“Optimal Taxation with Endogenous Default under Incomplete Markets”,
with Ignacio Presno (Revision requested at AEJ: Macro). Updated: May 7th, 2016. { pdf }

Abstract: In a dynamic economy, we characterize the fiscal policy of the government when it levies distortionary taxes and issues defaultable bonds to finance its stochastic expenditure. Default may occur in equilibrium as it prevents the government from incurring in future tax distortions that would come along with the service of the debt. Households anticipate the possibility of default generating endogenous credit limits. These limits hinder the government's ability to smooth taxes using debt, implying more volatile and less serially correlated fiscal policies, higher borrowing costs and lower levels of indebtedness. In order to exit temporary financial autarky following a default event, the government has to repay a random fraction of the defaulted debt. We show that the optimal fiscal and renegotiation policies have implications aligned with the data.

Non-Active Working Papers:

“Learning foundation and equilibrium selection in voting environments with private information”,
with Ignacio Esponda. Updated: January 25, 2012. { pdf } This paper is obsolete, mostly incorporated in the papers "Conditional Retrospective Voting in Large Elections" and "Retrospective Voting and Party Polarization"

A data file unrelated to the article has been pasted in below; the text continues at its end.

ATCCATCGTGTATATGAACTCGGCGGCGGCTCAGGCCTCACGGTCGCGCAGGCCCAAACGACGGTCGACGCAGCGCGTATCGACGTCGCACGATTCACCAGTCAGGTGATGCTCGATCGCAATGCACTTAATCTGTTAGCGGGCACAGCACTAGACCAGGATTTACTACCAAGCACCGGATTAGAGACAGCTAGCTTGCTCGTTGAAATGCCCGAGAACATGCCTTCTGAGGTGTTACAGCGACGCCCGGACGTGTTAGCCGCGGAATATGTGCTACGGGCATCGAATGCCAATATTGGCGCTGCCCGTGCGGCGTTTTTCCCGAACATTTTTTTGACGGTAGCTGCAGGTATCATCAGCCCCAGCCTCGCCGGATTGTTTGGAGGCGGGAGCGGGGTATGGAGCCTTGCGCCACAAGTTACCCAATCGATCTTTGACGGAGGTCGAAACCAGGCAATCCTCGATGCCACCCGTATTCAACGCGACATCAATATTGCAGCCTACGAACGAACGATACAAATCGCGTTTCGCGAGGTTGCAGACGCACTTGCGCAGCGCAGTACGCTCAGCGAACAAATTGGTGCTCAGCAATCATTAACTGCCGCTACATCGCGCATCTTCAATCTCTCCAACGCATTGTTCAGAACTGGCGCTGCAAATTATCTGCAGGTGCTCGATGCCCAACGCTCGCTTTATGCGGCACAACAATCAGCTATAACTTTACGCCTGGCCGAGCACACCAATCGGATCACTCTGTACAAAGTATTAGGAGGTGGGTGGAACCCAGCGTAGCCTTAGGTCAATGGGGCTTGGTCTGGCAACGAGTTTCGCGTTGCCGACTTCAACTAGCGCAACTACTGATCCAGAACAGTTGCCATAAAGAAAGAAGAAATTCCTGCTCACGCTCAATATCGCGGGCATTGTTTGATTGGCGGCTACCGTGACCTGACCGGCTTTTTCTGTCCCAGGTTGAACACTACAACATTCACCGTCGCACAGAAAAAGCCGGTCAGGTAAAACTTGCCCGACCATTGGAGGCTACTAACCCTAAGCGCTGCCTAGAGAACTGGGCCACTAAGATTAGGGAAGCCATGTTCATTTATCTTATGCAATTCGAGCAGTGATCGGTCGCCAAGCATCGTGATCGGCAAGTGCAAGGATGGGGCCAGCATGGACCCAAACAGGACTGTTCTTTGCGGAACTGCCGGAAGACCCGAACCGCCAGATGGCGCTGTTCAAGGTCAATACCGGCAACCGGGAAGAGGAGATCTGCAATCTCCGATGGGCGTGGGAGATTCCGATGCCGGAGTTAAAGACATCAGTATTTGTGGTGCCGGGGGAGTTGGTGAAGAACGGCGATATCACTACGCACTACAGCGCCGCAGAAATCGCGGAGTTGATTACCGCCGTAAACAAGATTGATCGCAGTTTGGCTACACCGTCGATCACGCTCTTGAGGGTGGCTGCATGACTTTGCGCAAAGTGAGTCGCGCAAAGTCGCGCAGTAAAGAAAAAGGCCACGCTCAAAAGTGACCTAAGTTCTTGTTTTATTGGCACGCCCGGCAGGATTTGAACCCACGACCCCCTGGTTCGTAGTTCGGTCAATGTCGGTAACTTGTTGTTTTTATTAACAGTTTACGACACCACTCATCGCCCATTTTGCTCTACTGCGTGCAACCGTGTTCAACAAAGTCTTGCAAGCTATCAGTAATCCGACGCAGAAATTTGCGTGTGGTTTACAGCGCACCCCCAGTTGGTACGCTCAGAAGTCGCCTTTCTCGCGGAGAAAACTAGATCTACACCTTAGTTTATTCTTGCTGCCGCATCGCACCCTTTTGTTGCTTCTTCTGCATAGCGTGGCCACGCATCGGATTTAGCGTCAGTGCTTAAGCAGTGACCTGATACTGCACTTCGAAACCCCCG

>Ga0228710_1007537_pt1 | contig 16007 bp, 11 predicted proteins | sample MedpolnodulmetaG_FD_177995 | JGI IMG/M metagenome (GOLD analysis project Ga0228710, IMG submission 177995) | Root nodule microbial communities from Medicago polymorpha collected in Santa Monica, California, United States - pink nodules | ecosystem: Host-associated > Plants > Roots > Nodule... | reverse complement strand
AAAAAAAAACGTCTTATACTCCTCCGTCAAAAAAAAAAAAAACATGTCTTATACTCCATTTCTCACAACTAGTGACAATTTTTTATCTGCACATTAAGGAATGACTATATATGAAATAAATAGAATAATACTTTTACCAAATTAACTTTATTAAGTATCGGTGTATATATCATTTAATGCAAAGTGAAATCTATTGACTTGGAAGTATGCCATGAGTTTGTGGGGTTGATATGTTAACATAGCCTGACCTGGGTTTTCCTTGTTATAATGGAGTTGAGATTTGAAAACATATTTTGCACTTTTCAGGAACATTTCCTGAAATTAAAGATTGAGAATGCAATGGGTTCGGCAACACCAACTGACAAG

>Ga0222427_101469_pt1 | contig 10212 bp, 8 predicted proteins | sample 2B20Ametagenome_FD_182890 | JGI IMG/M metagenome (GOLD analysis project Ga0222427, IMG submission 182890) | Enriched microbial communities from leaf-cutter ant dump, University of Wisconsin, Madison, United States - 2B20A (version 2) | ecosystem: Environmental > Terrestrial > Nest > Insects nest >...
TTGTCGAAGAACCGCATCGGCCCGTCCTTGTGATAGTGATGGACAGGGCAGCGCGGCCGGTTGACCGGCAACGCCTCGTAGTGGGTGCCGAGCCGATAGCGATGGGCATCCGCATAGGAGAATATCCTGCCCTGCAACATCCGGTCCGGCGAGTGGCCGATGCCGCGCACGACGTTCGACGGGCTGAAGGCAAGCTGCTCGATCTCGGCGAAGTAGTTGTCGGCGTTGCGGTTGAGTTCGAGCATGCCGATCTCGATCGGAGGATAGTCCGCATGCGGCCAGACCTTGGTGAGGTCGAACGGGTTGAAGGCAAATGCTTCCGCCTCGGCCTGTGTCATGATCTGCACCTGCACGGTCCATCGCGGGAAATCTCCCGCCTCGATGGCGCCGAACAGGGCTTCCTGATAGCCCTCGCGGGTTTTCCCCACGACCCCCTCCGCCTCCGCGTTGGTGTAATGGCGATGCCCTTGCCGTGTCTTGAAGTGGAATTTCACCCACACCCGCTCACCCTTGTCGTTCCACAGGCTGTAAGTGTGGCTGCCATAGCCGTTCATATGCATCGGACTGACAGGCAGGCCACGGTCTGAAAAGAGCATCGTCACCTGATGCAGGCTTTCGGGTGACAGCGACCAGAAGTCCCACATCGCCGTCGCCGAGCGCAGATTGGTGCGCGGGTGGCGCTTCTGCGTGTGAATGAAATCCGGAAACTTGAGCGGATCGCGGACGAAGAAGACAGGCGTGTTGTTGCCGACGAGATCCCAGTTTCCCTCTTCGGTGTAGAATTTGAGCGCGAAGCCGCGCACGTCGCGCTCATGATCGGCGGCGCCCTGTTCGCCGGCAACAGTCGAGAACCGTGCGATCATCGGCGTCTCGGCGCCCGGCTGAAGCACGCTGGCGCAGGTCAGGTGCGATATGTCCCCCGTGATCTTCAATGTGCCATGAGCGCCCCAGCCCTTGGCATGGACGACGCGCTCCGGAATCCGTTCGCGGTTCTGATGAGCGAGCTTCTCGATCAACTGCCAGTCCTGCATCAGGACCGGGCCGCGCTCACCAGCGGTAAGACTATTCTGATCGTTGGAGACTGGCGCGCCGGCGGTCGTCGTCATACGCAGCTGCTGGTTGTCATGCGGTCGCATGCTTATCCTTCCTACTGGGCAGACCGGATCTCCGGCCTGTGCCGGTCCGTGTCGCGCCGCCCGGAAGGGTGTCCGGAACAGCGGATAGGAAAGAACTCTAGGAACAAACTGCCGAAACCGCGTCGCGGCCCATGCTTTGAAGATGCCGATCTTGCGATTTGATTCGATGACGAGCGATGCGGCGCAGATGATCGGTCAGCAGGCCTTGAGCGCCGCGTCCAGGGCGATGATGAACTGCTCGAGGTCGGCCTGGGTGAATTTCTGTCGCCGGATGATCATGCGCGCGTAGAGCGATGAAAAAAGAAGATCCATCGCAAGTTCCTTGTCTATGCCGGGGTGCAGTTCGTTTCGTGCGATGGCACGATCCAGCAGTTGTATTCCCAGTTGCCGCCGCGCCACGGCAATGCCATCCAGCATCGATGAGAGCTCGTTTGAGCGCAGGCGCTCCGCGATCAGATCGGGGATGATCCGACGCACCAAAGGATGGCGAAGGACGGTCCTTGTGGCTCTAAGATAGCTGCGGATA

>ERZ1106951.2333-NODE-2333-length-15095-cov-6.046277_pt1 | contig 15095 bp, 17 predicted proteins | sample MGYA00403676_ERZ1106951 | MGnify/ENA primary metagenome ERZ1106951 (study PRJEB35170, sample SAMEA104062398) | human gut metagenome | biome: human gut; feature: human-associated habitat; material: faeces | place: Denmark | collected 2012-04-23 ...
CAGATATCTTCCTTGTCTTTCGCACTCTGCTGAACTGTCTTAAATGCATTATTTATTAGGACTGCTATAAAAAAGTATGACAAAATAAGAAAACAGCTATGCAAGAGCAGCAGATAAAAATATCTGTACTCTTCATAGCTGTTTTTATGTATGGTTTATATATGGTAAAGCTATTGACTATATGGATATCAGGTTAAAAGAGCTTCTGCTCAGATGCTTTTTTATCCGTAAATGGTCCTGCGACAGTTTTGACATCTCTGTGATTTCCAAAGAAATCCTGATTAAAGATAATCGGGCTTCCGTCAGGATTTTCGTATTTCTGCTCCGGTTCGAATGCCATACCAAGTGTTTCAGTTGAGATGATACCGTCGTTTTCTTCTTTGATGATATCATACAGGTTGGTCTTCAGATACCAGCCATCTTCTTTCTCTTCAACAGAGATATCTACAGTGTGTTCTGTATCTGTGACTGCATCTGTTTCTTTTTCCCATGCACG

Abstract: We use a dynamic learning model to investigate different behavioral assumptions in voting environments with private information. We show that a simple rule, where players learn based on the outcomes of past elections in which they were pivotal but requires no prior knowledge of the payoff structure or of the rules followed by other players, provides a foundation for Nash equilibrium. In contrast, a rule where voters learn from all past elections provides a foundation for a new notion of naive voting where players vote sincerely but have endogenously-determined beliefs. Finally, we use the model to select among multiple equilibria in the jury model. We find that the well-known result that elections aggregate information under Nash equilibrium relies on the selection of symmetric equilibria which are unstable. Nevertheless, we show that there exist (possibly asymmetric) Nash equilibria that are asymptotically stable and aggregate information.